Named after a hurricane, Camille is the rebellious 16-year-old daughter of a New Orleans bar owner. Growing up in the shadow of Bourbon Street, Camille was raised on stories of hauntings, lusty encounters, and voodoo magic. In Knee Deep, Karol Hoeffner takes us on a journey through the catastrophe of Hurricane Katrina in 2005, as seen through Camille’s eyes. A story of love and loss, this Mardi Gras story shows us that sometimes, the worst storms come long after the wind has died down.
I am constantly enchanted with the magic of New Orleans and the secrets that seem palpable in the air as you walk down the street… not that I have ever been there, but Hoeffner makes me feel like I have. The imagery of Knee Deep is a journey all on its own and was a highlight for me throughout this book. But what else can you expect from an author who has made her home screenwriting in Hollywood?
The idea of this book was very promising. I was only 12 when the catastrophic hurricane hit New Orleans, but I remember the devastating aftermath. A character like Camille really put things into perspective and made it seem a lot more personal. We saw how Katrina impacted millions, but just focusing on the fictional Camille and her circle of family and friends really made the whole event seem much more significant. Reading her individual account was more personal and meaningful, even if it was fictional.
(There are some spoilers below!)
Speaking of Camille, let’s talk about her. I always find it interesting when I don’t like the main protagonist of a book. I don’t know if that was the intention, but I found Camille whiny and selfish. Crushing on her long-time neighbor Antwone (who is already in a relationship), Camille naturally has a freak-out when she can’t find him after the storm. That makes sense for a 16-year-old girl, but what was off-putting was that Camille was so self-centered that it made it difficult to root for her. Deeming herself special when she starts to see visions of Antwone, Camille embarks on a journey to save him by making a deal with a dead voodoo queen. I do think that many will relate to Camille and her plight, even if I didn’t. How quickly we forget what it’s like to be 16!
Antwone’s ghost claims he is in love with M-, his girlfriend, but also can’t help his attraction to Camille. Antwone’s spirit also occasionally inhabits the body of Camille’s gay best friend, causing confusion and discomfort for everyone – especially once they get caught kissing. Camille’s sole purpose becomes to save Antwone, despite the fact that a major disaster has just left millions homeless. I always felt like I was missing something, and perhaps there is a metaphor that I just didn’t catch on to.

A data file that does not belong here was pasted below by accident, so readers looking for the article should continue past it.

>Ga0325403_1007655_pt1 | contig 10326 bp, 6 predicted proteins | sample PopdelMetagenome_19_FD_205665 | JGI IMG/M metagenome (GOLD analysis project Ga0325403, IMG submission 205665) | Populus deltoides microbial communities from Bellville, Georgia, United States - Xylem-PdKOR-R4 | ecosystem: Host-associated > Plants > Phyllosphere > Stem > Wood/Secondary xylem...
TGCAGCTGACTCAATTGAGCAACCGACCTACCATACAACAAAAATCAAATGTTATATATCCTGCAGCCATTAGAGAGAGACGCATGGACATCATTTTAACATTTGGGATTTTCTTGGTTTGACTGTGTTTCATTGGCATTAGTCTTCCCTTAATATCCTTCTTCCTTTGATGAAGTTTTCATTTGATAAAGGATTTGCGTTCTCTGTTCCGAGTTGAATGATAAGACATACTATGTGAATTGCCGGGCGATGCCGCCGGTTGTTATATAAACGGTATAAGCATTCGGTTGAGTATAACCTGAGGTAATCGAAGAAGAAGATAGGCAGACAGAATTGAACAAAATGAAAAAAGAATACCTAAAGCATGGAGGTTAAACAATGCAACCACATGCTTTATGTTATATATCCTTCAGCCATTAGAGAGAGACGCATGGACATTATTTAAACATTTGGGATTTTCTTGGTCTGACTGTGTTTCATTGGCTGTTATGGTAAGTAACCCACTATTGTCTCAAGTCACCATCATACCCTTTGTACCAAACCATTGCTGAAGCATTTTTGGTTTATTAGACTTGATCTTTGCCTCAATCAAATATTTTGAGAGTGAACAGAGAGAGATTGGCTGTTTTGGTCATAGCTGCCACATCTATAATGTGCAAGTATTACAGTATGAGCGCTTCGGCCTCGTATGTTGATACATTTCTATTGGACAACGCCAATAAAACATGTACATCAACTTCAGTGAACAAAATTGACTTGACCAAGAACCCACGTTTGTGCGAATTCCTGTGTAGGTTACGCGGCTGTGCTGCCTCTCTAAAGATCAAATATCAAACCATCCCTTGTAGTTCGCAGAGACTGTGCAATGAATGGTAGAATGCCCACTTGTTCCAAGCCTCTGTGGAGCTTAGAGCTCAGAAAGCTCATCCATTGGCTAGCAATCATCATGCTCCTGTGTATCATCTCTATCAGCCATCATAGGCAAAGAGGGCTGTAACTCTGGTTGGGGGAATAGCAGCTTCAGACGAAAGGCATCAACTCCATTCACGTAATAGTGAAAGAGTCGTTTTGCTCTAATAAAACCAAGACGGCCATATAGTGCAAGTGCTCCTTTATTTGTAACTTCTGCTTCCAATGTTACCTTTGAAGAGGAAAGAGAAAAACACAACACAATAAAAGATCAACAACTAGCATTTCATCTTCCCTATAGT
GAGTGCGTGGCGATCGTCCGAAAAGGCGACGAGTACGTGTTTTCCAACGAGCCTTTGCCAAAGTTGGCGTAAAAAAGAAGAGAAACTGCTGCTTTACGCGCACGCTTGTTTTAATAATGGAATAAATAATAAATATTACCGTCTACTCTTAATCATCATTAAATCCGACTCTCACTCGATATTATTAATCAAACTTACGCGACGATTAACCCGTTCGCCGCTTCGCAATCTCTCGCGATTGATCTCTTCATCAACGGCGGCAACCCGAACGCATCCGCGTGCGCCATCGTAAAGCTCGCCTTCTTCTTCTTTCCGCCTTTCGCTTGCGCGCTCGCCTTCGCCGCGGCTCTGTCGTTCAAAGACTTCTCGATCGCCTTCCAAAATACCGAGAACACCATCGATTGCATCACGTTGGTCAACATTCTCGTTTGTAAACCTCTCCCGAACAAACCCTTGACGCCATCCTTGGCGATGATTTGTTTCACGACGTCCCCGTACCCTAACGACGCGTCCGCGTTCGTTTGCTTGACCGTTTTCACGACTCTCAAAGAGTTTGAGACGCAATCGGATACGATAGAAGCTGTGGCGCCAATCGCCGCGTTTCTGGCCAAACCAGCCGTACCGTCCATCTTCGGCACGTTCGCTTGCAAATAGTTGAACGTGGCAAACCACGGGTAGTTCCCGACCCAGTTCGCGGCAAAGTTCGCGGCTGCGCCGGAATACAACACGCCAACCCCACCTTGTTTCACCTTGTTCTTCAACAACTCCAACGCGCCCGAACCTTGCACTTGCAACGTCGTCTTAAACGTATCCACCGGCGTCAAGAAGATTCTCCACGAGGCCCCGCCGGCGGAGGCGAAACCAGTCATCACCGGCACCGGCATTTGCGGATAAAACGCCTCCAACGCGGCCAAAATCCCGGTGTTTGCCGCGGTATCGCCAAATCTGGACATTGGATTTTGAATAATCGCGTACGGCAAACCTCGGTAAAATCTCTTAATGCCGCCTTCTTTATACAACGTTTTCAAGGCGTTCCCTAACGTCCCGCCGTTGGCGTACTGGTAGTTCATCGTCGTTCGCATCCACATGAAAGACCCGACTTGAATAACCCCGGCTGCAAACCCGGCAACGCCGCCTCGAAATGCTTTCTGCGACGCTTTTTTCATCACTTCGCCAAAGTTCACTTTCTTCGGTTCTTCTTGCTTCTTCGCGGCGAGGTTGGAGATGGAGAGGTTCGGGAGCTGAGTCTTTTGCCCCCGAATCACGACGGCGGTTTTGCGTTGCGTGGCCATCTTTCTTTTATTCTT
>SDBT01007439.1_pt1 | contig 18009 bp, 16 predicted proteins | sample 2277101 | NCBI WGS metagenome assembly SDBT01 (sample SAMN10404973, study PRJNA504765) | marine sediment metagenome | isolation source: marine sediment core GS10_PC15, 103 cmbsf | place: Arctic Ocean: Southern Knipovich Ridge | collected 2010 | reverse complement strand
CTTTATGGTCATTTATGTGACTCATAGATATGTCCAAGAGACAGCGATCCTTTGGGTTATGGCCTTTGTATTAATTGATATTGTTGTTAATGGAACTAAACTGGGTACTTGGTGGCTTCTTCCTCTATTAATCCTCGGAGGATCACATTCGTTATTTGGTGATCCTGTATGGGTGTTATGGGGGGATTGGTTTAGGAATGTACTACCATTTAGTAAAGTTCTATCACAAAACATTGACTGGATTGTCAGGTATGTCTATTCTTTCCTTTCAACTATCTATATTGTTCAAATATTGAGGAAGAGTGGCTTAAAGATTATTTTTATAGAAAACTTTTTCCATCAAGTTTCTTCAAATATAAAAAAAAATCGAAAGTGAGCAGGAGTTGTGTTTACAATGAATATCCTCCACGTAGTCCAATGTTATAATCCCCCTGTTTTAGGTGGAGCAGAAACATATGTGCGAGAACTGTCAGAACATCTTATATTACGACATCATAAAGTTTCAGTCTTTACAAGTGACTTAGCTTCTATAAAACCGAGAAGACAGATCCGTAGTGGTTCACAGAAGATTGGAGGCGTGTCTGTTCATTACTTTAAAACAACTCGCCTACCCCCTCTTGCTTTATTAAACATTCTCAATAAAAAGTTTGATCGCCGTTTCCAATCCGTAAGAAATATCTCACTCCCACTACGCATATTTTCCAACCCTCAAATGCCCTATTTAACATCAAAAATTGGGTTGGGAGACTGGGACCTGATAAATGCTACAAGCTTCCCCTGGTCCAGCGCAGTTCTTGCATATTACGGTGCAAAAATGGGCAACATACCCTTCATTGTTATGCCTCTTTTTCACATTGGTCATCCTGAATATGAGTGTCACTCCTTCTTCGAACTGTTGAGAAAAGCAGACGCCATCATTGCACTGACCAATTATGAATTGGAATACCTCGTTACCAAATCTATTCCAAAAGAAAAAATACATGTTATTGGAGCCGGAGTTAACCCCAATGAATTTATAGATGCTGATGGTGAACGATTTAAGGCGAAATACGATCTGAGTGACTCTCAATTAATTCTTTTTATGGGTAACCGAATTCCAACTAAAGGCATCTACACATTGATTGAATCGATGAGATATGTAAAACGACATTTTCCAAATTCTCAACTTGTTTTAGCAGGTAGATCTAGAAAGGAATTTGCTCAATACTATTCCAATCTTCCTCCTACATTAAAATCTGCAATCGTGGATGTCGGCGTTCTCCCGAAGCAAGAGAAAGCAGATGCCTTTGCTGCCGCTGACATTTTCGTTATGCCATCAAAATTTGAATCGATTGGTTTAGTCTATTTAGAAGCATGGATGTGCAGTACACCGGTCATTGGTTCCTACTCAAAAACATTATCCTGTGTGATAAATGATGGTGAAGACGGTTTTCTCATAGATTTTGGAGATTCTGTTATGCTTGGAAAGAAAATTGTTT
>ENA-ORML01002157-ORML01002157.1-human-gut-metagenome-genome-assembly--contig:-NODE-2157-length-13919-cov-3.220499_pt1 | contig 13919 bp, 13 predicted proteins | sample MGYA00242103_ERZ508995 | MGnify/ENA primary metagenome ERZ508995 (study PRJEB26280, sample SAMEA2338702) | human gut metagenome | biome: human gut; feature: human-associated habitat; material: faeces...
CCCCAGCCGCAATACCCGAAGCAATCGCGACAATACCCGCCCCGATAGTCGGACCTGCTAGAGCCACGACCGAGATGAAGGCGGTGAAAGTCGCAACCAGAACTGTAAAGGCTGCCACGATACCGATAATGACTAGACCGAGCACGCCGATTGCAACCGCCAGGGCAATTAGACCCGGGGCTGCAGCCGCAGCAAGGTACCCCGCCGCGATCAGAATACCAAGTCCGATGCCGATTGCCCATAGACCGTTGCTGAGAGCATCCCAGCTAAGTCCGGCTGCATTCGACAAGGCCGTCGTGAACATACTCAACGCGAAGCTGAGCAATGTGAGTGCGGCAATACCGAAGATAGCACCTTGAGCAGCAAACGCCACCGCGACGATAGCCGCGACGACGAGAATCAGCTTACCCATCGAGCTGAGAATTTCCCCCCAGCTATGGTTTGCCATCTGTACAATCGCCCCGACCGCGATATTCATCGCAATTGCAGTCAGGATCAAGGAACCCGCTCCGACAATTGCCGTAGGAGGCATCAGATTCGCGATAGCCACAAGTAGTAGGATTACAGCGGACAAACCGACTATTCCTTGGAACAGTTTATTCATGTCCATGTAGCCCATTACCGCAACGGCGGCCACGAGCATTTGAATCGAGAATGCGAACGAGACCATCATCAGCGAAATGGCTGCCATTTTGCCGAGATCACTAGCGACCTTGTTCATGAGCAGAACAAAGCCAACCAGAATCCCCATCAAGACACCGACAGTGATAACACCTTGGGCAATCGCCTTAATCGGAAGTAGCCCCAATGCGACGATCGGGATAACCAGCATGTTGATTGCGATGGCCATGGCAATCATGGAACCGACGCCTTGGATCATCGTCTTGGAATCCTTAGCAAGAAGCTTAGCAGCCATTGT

There are also references to pop culture that seem a little out of place, for example, the mention of Facebook. Facebook was created in February of 2004, but it was not opened to the general public until 2006. There is also mention of Lady Gaga, but her first single didn’t come out until 2008. Just little things like that really stuck out at me.
A prevalent theme in Knee Deep is racism and inter-racial relationships. Camille is white and Antwone is described as “a light-skinned black man with eyes as green as the reeds sprouting on the banks of the mighty Mississippi.” M- is also Black. This causes a lot of tension throughout the story, especially between Camille and M-. Camille is often faced with her white relatives using racial slurs and is surprised when even Antowne’s grandma, whom Camille is close with, states that a Black man and white woman can’t be together:
“It’s just not right,” Bama said, finally.
“What’s not right?” I asked.
“For a black boy to be involved with a white girl. Or vice versa,” Bama said. “Both you and Antowne were raised better than that.”
New Orleans is a melting pot of cultures, and for someone like Camille, who grew up in such a diverse place, naturally, this was hard for her to hear. Even the people closest to her held prejudices and biases based on race. M- said it best when confronting Camille about her relationship with Antwone:
“I get it. But just because I’ll never understand what it means to be black—”
“Damn straight. And you shouldn’t waste time trying. You wanna do something constructive? Think about what it means to be white, to take all that privilege for granted. Don’t dwell on what is taken from us on a daily basis but think about what has been given to you without asking. Sit on that awhile.”
Powerful words for a powerful story.
Overall, I loved the story of this book. I am all for a good love story, and even though I didn’t like her, Camille’s heart was in the right place. Knee Deep shows that we have to move forward, no matter how hard it is to leave behind the ones we love. Life is complicated; death is complicated. Knee Deep makes you consider who and what is important to you. Would you make a deal with a voodoo queen to bring back the one you love, no matter the cost? When you have lost almost everything you own, what would you do to save what you have left?
If you like female leads, some voodoo magic, New Orleans, and some food for thought, I recommend Knee Deep as a tale of loss and personal growth.
A copy of this book was provided by the publisher, Regal House Publishing, for review.